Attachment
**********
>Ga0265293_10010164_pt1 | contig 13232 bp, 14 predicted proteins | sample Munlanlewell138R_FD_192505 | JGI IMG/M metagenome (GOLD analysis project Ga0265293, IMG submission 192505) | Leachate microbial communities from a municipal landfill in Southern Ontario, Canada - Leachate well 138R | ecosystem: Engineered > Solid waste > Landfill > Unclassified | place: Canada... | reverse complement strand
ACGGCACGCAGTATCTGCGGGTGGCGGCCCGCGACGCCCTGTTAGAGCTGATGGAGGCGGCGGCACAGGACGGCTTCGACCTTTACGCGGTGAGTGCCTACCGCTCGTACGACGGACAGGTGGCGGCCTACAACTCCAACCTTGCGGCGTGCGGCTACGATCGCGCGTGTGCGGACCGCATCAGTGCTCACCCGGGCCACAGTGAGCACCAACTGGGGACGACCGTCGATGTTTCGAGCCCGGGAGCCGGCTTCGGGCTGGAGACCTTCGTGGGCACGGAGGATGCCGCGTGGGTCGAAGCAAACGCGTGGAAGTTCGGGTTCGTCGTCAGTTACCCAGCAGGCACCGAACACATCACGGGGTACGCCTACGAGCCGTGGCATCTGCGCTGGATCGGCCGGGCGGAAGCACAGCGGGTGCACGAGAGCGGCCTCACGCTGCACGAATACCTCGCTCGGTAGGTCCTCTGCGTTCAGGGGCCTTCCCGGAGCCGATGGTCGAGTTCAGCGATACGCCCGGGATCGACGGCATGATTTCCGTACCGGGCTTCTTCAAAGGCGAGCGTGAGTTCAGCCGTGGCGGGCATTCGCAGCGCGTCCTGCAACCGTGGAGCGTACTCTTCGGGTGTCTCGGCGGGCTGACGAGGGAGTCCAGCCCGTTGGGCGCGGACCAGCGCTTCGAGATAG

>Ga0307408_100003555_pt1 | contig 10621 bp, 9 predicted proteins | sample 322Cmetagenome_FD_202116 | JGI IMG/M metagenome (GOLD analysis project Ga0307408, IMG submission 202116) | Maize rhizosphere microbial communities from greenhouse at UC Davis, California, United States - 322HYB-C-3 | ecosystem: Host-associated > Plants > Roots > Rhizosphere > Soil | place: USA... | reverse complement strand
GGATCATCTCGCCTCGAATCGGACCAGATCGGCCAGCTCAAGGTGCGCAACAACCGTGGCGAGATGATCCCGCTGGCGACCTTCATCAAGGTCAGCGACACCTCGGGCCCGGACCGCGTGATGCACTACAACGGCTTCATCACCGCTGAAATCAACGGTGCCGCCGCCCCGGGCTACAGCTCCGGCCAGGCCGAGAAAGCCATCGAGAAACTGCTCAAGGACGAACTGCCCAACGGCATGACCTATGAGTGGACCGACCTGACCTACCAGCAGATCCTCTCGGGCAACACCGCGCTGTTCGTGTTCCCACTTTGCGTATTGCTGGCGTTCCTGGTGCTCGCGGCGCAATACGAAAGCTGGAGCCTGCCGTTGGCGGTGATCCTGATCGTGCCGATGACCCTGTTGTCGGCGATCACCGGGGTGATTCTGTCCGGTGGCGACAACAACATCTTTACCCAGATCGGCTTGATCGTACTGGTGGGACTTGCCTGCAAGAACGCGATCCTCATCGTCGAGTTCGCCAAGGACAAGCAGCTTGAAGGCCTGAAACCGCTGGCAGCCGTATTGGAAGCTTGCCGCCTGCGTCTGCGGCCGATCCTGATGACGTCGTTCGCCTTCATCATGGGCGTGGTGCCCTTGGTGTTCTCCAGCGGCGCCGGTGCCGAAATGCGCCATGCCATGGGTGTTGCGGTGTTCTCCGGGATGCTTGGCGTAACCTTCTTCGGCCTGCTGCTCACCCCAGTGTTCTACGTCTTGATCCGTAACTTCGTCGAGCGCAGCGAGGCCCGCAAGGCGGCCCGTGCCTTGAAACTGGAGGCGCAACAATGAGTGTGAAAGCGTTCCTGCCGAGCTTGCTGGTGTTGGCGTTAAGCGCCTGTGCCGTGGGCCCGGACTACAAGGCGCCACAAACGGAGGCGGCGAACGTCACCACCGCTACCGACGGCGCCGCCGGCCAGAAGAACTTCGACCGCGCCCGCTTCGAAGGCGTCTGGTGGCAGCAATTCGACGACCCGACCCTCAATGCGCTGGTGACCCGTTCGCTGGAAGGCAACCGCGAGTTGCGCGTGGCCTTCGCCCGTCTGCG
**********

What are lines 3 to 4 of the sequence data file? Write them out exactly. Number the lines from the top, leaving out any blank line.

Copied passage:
>Ga0307408_100003555_pt1 | contig 10621 bp, 9 predicted proteins | sample 322Cmetagenome_FD_202116 | JGI IMG/M metagenome (GOLD analysis project Ga0307408, IMG submission 202116) | Maize rhizosphere microbial communities from greenhouse at UC Davis, California, United States - 322HYB-C-3 | ecosystem: Host-associated > Plants > Roots > Rhizosphere > Soil | place: USA... | reverse complement strand
GGATCATCTCGCCTCGAATCGGACCAGATCGGCCAGCTCAAGGTGCGCAACAACCGTGGCGAGATGATCCCGCTGGCGACCTTCATCAAGGTCAGCGACACCTCGGGCCCGGACCGCGTGATGCACTACAACGGCTTCATCACCGCTGAAATCAACGGTGCCGCCGCCCCGGGCTACAGCTCCGGCCAGGCCGAGAAAGCCATCGAGAAACTGCTCAAGGACGAACTGCCCAACGGCATGACCTATGAGTGGACCGACCTGACCTACCAGCAGATCCTCTCGGGCAACACCGCGCTGTTCGTGTTCCCACTTTGCGTATTGCTGGCGTTCCTGGTGCTCGCGGCGCAATACGAAAGCTGGAGCCTGCCGTTGGCGGTGATCCTGATCGTGCCGATGACCCTGTTGTCGGCGATCACCGGGGTGATTCTGTCCGGTGGCGACAACAACATCTTTACCCAGATCGGCTTGATCGTACTGGTGGGACTTGCCTGCAAGAACGCGATCCTCATCGTCGAGTTCGCCAAGGACAAGCAGCTTGAAGGCCTGAAACCGCTGGCAGCCGTATTGGAAGCTTGCCGCCTGCGTCTGCGGCCGATCCTGATGACGTCGTTCGCCTTCATCATGGGCGTGGTGCCCTTGGTGTTCTCCAGCGGCGCCGGTGCCGAAATGCGCCATGCCATGGGTGTTGCGGTGTTCTCCGGGATGCTTGGCGTAACCTTCTTCGGCCTGCTGCTCACCCCAGTGTTCTACGTCTTGATCCGTAACTTCGTCGAGCGCAGCGAGGCCCGCAAGGCGGCCCGTGCCTTGAAACTGGAGGCGCAACAATGAGTGTGAAAGCGTTCCTGCCGAGCTTGCTGGTGTTGGCGTTAAGCGCCTGTGCCGTGGGCCCGGACTACAAGGCGCCACAAACGGAGGCGGCGAACGTCACCACCGCTACCGACGGCGCCGCCGGCCAGAAGAACTTCGACCGCGCCCGCTTCGAAGGCGTCTGGTGGCAGCAATTCGACGACCCGACCCTCAATGCGCTGGTGACCCGTTCGCTGGAAGGCAACCGCGAGTTGCGCGTGGCCTTCGCCCGTCTGCG